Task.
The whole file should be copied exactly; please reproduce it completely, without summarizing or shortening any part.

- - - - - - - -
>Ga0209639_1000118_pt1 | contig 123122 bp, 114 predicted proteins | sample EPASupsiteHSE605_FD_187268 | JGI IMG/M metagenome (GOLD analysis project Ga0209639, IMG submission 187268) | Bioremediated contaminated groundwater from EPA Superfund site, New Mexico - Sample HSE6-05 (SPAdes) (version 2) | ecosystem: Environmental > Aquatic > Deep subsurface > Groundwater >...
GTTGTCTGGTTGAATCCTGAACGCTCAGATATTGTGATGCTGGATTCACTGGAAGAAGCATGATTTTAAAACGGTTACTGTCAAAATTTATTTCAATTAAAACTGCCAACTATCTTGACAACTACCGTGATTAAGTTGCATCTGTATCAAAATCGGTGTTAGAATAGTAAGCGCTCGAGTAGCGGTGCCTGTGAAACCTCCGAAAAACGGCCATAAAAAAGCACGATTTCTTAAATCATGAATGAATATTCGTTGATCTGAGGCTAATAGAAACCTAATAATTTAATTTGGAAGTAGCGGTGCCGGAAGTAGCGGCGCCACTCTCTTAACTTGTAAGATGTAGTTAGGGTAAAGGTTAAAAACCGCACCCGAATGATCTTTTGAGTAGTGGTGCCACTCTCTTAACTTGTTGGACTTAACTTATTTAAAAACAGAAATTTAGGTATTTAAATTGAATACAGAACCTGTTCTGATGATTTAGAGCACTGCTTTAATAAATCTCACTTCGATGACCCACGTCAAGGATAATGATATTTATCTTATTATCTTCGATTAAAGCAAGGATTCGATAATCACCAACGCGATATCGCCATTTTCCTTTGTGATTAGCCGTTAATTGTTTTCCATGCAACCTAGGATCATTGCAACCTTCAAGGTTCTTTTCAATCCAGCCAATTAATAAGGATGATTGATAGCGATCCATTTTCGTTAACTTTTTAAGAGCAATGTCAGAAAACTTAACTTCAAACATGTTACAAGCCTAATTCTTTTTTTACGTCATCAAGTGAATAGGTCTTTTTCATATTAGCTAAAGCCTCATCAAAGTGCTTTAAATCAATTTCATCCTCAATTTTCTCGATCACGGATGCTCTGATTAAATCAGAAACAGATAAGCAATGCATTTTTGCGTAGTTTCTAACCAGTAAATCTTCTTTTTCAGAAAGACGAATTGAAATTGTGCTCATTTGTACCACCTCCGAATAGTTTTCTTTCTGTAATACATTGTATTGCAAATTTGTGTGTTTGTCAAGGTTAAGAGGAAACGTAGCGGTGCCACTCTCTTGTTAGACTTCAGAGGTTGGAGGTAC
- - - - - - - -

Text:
>Ga0209639_1000118_pt1 | contig 123122 bp, 114 predicted proteins | sample EPASupsiteHSE605_FD_187268 | JGI IMG/M metagenome (GOLD analysis project Ga0209639, IMG submission 187268) | Bioremediated contaminated groundwater from EPA Superfund site, New Mexico - Sample HSE6-05 (SPAdes) (version 2) | ecosystem: Environmental > Aquatic > Deep subsurface > Groundwater >...
GTTGTCTGGTTGAATCCTGAACGCTCAGATATTGTGATGCTGGATTCACTGGAAGAAGCATGATTTTAAAACGGTTACTGTCAAAATTTATTTCAATTAAAACTGCCAACTATCTTGACAACTACCGTGATTAAGTTGCATCTGTATCAAAATCGGTGTTAGAATAGTAAGCGCTCGAGTAGCGGTGCCTGTGAAACCTCCGAAAAACGGCCATAAAAAAGCACGATTTCTTAAATCATGAATGAATATTCGTTGATCTGAGGCTAATAGAAACCTAATAATTTAATTTGGAAGTAGCGGTGCCGGAAGTAGCGGCGCCACTCTCTTAACTTGTAAGATGTAGTTAGGGTAAAGGTTAAAAACCGCACCCGAATGATCTTTTGAGTAGTGGTGCCACTCTCTTAACTTGTTGGACTTAACTTATTTAAAAACAGAAATTTAGGTATTTAAATTGAATACAGAACCTGTTCTGATGATTTAGAGCACTGCTTTAATAAATCTCACTTCGATGACCCACGTCAAGGATAATGATATTTATCTTATTATCTTCGATTAAAGCAAGGATTCGATAATCACCAACGCGATATCGCCATTTTCCTTTGTGATTAGCCGTTAATTGTTTTCCATGCAACCTAGGATCATTGCAACCTTCAAGGTTCTTTTCAATCCAGCCAATTAATAAGGATGATTGATAGCGATCCATTTTCGTTAACTTTTTAAGAGCAATGTCAGAAAACTTAACTTCAAACATGTTACAAGCCTAATTCTTTTTTTACGTCATCAAGTGAATAGGTCTTTTTCATATTAGCTAAAGCCTCATCAAAGTGCTTTAAATCAATTTCATCCTCAATTTTCTCGATCACGGATGCTCTGATTAAATCAGAAACAGATAAGCAATGCATTTTTGCGTAGTTTCTAACCAGTAAATCTTCTTTTTCAGAAAGACGAATTGAAATTGTGCTCATTTGTACCACCTCCGAATAGTTTTCTTTCTGTAATACATTGTATTGCAAATTTGTGTGTTTGTCAAGGTTAAGAGGAAACGTAGCGGTGCCACTCTCTTGTTAGACTTCAGAGGTTGGAGGTAC